This is all completely true. I've got too much on my plate to learn program up to the level needed, so I work on keeping the rest of this filtered for the programmers. I still probably don't do nearly enough. I'm making an attempt to change these forums into a more dichotomous setting, where the programmers and hard developers can shop for decent ideas amongst the main forums, and discuss specifics in hard development. This still isn't enough.
If we want to get anything done, we need to hit the books and really evaluate the feasibility of everything: start discussing real processes, functions, and implications of what we have, and above all do the math, the programming, and the thinking.

In defense of Thrive, however, we haven't had the luxury of forethought. If I'd started this, programmers would have been the only people involved. I would have learned to program, and we might have had something. It wasn't started by anyone here, and by the time anyone here got to it, it was already being fed by hype from people who didn't know any better. I think it's our job at this point to bring down the hype, get down to earth, and start simple. The colorful rings of the cell stage are enough to start with. They don't need to be beautiful, they need to demonstrate evolution. If we can do that, I'll be happy, and we'll release.

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PTFace
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PostSubject: Re: Dear thrive,   Sat Jun 30, 2012 9:13 pm

Speaking of programming, where can I find the version of C++ you are using
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Grep42
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PostSubject: Re: Dear thrive,   Sat Jun 30, 2012 9:18 pm

Hello Roadkillguy, I'm Grep. Don't remember if we've met, I myself had given up on thrive for a while. I see what you mean when you say this game is not going to happen the way we want it. While I do not work in games, programming, or pretty much anything like that, I agree this is way out of proportion. There should be more programmers than brainstormers, but programming isn't that popular of a hobby. Now I would learn to program, but honestly I doubt this game getting off the ground anyway. Also, I'm lazy
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~sciocont
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PostSubject: Re: Dear thrive,   Sun Jul 01, 2012 12:09 am

To be totally honest, I'm doing this because I like it, no because I think it will get done. I really enjoy directing this, even though I know it's unlikely we'll produce much. that doesn't matter to me. I like the challenges that it poses and the things that I learn while solving them.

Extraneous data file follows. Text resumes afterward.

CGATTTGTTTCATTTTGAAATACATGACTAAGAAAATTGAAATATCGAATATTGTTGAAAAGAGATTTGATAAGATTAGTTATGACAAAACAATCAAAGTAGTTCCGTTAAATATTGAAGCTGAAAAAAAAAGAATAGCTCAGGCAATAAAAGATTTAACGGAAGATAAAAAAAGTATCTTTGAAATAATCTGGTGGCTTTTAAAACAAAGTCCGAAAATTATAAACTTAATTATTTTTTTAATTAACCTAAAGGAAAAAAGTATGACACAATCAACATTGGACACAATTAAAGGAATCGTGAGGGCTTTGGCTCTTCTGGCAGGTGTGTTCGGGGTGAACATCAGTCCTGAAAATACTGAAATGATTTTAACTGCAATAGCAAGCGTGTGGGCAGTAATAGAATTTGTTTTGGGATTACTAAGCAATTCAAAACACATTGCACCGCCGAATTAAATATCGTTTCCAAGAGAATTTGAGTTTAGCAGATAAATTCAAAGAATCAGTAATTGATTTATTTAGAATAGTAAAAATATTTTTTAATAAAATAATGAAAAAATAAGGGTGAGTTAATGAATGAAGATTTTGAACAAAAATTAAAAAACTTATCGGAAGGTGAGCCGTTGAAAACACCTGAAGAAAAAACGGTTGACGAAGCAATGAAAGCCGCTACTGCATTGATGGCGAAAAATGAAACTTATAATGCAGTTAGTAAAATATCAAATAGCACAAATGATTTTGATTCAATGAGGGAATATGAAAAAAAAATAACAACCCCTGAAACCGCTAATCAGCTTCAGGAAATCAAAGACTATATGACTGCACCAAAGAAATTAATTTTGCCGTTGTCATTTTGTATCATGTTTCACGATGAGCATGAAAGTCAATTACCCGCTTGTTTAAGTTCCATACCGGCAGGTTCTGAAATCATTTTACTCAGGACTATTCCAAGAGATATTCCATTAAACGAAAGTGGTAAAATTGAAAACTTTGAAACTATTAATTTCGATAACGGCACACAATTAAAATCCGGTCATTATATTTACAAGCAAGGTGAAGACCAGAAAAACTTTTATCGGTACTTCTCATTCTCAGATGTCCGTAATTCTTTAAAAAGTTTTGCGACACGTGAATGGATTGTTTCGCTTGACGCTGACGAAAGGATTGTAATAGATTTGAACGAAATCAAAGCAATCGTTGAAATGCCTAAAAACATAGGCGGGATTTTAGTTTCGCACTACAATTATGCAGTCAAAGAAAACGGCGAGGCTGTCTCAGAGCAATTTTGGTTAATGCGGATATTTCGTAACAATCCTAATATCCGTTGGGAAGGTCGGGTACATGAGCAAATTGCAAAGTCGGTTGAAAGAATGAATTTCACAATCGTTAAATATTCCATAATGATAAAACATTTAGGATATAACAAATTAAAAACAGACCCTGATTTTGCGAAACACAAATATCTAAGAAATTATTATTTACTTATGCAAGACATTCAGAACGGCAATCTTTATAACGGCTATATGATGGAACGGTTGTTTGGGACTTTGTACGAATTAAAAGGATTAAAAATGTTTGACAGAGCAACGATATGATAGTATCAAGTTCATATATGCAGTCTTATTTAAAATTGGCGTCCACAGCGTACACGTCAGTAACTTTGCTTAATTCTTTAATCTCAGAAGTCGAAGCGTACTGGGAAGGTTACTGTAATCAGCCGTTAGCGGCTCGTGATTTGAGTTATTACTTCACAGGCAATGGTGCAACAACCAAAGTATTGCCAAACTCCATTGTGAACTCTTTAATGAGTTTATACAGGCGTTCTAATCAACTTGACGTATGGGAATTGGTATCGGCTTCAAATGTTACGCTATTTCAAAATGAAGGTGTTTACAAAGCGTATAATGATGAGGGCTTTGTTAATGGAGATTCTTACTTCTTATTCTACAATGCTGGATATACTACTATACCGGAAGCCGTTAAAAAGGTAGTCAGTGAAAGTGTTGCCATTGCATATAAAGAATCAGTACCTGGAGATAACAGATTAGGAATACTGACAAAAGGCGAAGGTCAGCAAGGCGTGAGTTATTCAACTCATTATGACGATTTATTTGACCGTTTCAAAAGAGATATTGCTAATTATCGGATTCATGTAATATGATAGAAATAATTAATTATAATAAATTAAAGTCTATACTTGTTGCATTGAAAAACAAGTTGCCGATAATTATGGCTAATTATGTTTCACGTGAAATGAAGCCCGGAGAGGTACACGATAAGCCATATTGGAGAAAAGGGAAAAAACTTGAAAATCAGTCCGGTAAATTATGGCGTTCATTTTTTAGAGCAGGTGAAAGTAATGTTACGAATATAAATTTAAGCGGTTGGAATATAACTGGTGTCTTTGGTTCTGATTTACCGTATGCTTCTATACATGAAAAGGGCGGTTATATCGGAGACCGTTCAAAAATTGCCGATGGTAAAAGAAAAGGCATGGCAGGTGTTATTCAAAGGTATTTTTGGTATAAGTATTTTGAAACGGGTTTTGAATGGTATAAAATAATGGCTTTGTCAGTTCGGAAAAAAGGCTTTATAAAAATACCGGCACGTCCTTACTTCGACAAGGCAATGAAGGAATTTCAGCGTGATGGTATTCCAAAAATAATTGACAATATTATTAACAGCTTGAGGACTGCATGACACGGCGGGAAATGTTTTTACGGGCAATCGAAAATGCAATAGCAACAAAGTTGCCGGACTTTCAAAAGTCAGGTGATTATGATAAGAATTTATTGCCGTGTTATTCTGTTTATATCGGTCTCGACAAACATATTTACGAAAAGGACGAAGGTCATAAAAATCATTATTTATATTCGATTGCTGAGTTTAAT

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roadkillguy
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PostSubject: Re: Dear thrive,   Sun Jul 01, 2012 8:26 am

~sciocont wrote:
In defense of Thrive, however, we haven't had the luxury of forethought. If I'd started this, programmers would have been the only people involved. I would have learned to program, and we might have had something. It wasn't started by anyone here, and by the time anyone here got to it, it was already being fed by hype from people who didn't know any better. I think it's our job at this point to bring down the hype, get down to earth, and start simple. The colorful rings of the cell stage are enough to start with. They don't need to be beautiful, they need to demonstrate evolution. If we can do that, I'll be happy, and we'll release.

I'm still the only one. "If I can do that, You'll be happy, and I'll release."

Quote :
Speaking of programming, where can I find the version of C++ you are using

C++ is a language, not a program. It's a standard, not a compiler. The current version is c++11, commonly known as c++0x, but your compiler may or may not support it. I personally use clang++.

I'm fairly certain your name is reserved.
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~sciocont
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PostSubject: Re: Dear thrive,   Sun Jul 01, 2012 6:00 pm

roadkillguy wrote:
~sciocont wrote:
In defense of Thrive, however, we haven't had the luxury of forethought. If I'd started this, programmers would have been the only people involved. I would have learned to program, and we might have had something. It wasn't started by anyone here, and by the time anyone here got to it, it was already being fed by hype from people who didn't know any better. I think it's our job at this point to bring down the hype, get down to earth, and start simple. The colorful rings of the cell stage are enough to start with. They don't need to be beautiful, they need to demonstrate evolution. If we can do that, I'll be happy, and we'll release.

I'm still the only one. "If I can do that, You'll be happy, and I'll release."

Unfortunately, that's how it is. I really do appreciate sticking with it this long. You've probably learned a lot along the way as well, though.